The phrase "beach book" is typically applied as a slur, used to describe books that are shallow enough to be enjoyed while the reader contends with sand in uncomfortable places. Under this umbrella we gather our genre novels - chick-lit, sci-fi rags, legal thrillers and celebrity memoirs. Last summer, you couldn’t walk down 10 yards of resort shoreline without running across multiple copies of New Moon, then the Twilight pending in theaters.
While one can praise the Twilight novels as “readable” in much the same way Miller Light is “drinkable,” the beach book might be seeing a latent renaissance. For a while now, high literature has courted pop- and pulp-culture without actually descending to generic form – Michael Chabon’s The Yiddish Policeman’s Union walked and talked like a hardboiled detective story, but the high-concept trappings kept it safely in the stratosphere. Justin Cronin has no such ambivalence. His new novel, The Passage, has been marketed as the thinking man’s vampire novel, the anti-Twilight. You’ll likely see it weighing down a few beach blankets in the months to come.
And with good reason: it’s a blast.
Here’s the commercial stuff: Cronin made an embarrassing amount of money off The Passage. After a brutal bidding war, Ballantine Books, a Random House imprint, bought the planned trilogy for $3.75 million. Before the novel was even finished, Fox 2000 and Ridley Scott bought the screen rights for $1.75 million.
Cronin, an English professor at Rice University, is the author of The Summer Guest and Mary and O’Niel, which won a PEN/Hemingway award. He is a Harvard man and a graduate of the University of Iowa Writers’ Workshop. Because of his pedigree, many might accuse him of crass profiteering, jumping on the bandwagon for the worst possible reason. Cronin denies cashing in on the bloodsucker craze.
“I have not read Twilight,” Cronin told The New York Times. “My relationship to vampire material definitely predates the recent renaissance.”
That much is evident in The Passage. Cronin’s vampires don’t sparkle in the sunlight – they’re wiry demons with superhuman strength and agility. Much like the classical vampire, they’re allergic to sunlight and can live for centuries, provided they aren’t speared through a small weak spot near their sternum.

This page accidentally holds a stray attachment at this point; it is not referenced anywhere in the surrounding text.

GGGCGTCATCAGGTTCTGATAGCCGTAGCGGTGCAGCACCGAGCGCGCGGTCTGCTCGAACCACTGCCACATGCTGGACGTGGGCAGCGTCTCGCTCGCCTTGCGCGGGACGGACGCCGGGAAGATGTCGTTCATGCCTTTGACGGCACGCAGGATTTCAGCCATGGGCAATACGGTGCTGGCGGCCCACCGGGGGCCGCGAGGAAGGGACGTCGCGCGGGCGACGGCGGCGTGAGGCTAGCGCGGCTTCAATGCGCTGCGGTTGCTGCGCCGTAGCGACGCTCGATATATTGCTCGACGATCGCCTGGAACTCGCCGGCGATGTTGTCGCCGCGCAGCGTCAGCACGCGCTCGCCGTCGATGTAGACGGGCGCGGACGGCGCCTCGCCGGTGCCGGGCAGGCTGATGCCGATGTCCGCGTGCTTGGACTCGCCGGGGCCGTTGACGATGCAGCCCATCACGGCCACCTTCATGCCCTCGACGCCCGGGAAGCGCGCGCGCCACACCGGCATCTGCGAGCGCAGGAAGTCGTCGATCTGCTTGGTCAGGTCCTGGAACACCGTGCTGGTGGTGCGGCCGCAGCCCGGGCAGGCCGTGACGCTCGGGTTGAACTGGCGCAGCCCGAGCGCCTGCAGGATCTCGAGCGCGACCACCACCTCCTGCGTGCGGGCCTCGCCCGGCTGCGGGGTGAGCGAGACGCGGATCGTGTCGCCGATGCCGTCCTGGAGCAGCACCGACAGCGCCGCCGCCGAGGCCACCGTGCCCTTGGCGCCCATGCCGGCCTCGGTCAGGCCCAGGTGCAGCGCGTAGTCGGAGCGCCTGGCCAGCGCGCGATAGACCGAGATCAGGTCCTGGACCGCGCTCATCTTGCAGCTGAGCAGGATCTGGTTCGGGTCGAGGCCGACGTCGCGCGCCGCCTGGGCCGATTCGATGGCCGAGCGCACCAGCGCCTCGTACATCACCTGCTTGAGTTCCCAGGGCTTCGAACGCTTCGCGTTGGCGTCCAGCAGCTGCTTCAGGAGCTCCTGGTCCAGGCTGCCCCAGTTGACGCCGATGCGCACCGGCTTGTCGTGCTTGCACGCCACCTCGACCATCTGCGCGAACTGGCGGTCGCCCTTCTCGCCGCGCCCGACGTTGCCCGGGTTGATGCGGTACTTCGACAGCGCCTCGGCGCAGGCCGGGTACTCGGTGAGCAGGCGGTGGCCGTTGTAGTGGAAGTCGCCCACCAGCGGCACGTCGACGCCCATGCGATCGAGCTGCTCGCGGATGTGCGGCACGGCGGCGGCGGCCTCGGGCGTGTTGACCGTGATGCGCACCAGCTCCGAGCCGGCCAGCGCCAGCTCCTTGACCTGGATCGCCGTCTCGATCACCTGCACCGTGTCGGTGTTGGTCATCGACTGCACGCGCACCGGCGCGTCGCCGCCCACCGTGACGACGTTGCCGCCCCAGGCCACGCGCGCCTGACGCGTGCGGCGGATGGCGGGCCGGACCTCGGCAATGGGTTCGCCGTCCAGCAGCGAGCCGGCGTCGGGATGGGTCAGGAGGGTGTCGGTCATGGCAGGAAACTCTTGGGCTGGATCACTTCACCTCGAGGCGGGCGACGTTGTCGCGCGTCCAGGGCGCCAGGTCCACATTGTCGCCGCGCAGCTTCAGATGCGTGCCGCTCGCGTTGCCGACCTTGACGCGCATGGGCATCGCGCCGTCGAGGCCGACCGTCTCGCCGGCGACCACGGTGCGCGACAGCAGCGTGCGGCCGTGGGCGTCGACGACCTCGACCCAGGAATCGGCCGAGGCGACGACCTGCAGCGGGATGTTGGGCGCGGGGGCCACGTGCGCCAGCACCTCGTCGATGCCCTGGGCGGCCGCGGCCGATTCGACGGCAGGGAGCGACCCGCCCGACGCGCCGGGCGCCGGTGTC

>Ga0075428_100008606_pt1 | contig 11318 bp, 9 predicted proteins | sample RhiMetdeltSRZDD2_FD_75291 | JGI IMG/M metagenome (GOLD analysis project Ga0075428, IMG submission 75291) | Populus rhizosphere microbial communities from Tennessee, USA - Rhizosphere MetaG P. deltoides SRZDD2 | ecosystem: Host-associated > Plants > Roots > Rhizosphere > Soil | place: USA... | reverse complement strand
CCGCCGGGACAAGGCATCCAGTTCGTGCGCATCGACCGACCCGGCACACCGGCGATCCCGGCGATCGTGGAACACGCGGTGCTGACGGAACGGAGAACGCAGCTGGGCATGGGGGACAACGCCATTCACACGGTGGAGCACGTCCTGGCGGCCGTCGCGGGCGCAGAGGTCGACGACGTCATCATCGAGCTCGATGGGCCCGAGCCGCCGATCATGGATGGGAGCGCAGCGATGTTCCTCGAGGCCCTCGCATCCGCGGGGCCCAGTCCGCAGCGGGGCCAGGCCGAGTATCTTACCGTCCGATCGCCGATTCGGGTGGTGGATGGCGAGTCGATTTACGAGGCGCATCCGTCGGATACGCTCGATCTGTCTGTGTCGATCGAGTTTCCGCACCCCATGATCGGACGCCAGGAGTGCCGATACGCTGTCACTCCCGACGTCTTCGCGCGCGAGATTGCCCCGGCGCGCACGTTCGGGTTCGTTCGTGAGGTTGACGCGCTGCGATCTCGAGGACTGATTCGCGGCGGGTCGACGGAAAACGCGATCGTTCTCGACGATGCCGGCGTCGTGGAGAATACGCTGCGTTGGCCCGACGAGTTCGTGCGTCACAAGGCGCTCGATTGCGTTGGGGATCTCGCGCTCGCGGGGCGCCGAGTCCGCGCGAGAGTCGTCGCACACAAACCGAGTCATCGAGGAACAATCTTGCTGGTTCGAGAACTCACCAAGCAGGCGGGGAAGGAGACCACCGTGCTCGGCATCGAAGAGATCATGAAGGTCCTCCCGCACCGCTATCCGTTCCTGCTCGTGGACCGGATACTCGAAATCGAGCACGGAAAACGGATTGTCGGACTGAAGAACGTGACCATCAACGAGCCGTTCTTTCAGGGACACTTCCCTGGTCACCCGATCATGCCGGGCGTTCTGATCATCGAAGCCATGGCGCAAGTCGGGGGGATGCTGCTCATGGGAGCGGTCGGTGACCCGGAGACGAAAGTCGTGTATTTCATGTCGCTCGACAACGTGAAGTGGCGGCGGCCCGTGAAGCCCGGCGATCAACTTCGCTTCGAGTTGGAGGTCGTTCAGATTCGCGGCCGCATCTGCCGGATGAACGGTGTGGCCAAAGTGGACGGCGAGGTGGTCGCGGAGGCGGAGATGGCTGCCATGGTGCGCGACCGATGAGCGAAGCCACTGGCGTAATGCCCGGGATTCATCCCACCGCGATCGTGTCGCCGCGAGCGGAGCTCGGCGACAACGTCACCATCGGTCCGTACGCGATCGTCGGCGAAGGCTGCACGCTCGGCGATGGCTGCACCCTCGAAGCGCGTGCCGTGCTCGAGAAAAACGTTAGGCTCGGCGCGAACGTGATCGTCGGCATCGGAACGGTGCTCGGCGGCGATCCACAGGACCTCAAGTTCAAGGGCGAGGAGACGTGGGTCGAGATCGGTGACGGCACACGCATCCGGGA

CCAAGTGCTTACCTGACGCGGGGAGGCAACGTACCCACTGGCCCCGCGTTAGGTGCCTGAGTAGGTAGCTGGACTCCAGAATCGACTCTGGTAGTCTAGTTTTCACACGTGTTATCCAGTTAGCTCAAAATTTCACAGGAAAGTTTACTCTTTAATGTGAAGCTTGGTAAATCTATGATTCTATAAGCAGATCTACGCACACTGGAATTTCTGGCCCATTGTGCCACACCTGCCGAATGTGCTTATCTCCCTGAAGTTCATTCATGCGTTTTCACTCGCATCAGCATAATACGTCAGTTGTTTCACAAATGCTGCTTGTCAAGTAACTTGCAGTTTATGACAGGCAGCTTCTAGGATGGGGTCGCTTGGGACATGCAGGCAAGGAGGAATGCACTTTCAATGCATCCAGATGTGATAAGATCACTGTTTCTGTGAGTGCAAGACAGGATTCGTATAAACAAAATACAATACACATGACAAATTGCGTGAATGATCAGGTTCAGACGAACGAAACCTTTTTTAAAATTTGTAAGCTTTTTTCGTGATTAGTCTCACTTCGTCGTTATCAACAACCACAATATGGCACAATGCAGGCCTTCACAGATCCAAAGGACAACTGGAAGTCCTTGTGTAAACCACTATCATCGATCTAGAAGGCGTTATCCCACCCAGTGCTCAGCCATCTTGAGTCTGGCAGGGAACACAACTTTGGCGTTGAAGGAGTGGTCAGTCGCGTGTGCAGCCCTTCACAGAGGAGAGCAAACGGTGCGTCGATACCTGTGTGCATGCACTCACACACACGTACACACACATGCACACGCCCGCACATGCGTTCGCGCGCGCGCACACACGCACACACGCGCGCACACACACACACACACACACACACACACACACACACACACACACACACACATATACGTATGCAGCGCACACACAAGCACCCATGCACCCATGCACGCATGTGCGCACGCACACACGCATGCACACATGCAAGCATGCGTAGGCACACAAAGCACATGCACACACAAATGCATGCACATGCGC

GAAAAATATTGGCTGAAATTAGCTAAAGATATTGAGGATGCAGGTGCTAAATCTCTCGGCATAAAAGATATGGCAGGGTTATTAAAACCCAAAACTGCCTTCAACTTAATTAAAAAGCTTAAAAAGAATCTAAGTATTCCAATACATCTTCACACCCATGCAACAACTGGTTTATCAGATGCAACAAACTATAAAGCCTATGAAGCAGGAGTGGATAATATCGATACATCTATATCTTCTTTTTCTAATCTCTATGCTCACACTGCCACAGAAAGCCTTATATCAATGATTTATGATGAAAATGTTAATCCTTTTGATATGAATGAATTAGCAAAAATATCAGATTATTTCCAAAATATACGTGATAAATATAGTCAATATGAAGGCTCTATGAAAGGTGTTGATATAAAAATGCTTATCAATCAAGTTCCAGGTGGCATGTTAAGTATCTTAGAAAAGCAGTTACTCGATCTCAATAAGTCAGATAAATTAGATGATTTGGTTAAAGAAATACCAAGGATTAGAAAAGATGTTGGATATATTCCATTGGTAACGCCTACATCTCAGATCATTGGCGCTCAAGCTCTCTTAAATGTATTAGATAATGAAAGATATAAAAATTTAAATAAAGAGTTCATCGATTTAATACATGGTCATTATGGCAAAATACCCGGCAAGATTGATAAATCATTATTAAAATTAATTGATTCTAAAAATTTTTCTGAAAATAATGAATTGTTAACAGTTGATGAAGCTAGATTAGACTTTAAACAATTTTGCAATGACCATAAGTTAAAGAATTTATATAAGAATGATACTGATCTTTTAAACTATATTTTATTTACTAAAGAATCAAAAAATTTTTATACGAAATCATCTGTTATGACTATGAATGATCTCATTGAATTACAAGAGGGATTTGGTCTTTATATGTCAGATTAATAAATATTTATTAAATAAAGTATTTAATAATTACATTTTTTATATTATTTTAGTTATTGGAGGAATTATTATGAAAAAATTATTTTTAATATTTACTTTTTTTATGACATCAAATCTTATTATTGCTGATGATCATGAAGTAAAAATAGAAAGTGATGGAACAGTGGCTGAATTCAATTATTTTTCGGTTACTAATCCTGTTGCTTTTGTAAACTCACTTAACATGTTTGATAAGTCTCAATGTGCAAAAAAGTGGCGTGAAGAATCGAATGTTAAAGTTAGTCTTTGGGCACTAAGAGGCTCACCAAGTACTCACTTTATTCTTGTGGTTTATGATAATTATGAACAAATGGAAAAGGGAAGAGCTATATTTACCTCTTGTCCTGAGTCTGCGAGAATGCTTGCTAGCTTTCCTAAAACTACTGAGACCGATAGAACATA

But much as vamps flee the sunlight, The Passage shies away from terms like “vampire.” Its monsters are called Virals, the result of a military weapons experiment gone inevitably awry in the Colorado Rockies. As the sickness spreads, America caves in on itself: California secedes, barriers fall and battle lines fall back further and further towards the East Coast; the U.N. (or the Russians – it’s unclear) desperately lobs nukes over the quarantine lines; paradoxically, Philadelphia is the last city standing.
Thus The Passage has more in common with Atwood’s Oryx and Crake than Twilight. Unlike Meyer, Cronin has some talent behind his pen, and the prose in The Passage isn’t just fluid, it’s substantial, full of the nuanced observation and detail that distinguish literary works. An early character, a special agent given the grim task of snatching test subjects, is miserable over the death of his infant daughter and the subsequent disintegration of his marriage. Instead of being the whiskey-drinking hardboiled cutout he might be, Bad Wolgast is softer, prone to distraction. On a whim, he takes one of his subjects, a 6-year-old girl named Amy, to the fair, where he catches a glimpse of what fatherhood might have been like:
“At the entrance he paid for their admission and moved down the line to a second booth to buy tickets for the rides. He thought she might want to eat, but decided to wait; it might, he reasoned, make her feel sick on the rides. He realized he liked thinking this way, imagining her experience, the things that would make her happy. Even he could feel it, the excitement of the fair. A bunch of broken-down rides, most of them probably dangerous as hell, but wasn’t that the point? Why had he only said an hour?”
These digressions make The Passage a 766-page doorstop, but I’m okay with the narrative slowing down from time to time. The worst beach books read like TV shows, ripping you from one plot point to the next at mach five; Cronin takes time to contemplate the flowers. Or their ashes. The Passage is a sprawling post-apocalyptic phantasmagoria, and by page 500, Wolgast will seem like a distant memory, separated by decades of scorched earth, desperate colonies and the zygotes of a brave new world.
Any good End-of-Days story is rich in detail – no reason to destroy the world if you haven’t thought of a better one? Cronin has created something with as much girth as The Lord of the Rings; whether it suffers the same fate in theaters has yet to be seen.
Other Transcendent Beach Reads:
Christine Falls by Benjamin Black
Any good crime novel is about sin – in a world of vastly televised bloodshed, all murder is venal without some moral heft. Irish writer Benjamin Black – Booker-winning John Banville by another name – summons the gravitas of Irish Catholicism in Christine Falls, which begins with an incredibly simple conceit: a dead girl goes missing. Quirke, our mortician protagonist, is smirking, dour, debonair and drunk, is masterfully animated by Black/Banville’s prose, which is arguably without peer.
Dark Star by Alan Furst
While John Le Carre suffers a late-career slump, Alan Furst is at the top of his game. His newest, Spies of the Balkans, came out yesterday, but I would recommend you start with Dark Star, which plunks a novice Soviet spymaster in Nazi-occupied Paris circa 1938. Furst’s prose has a pleasant mustiness about it; reading him, you get the sense that things were really a lot better before we split the atom. Classier, at least.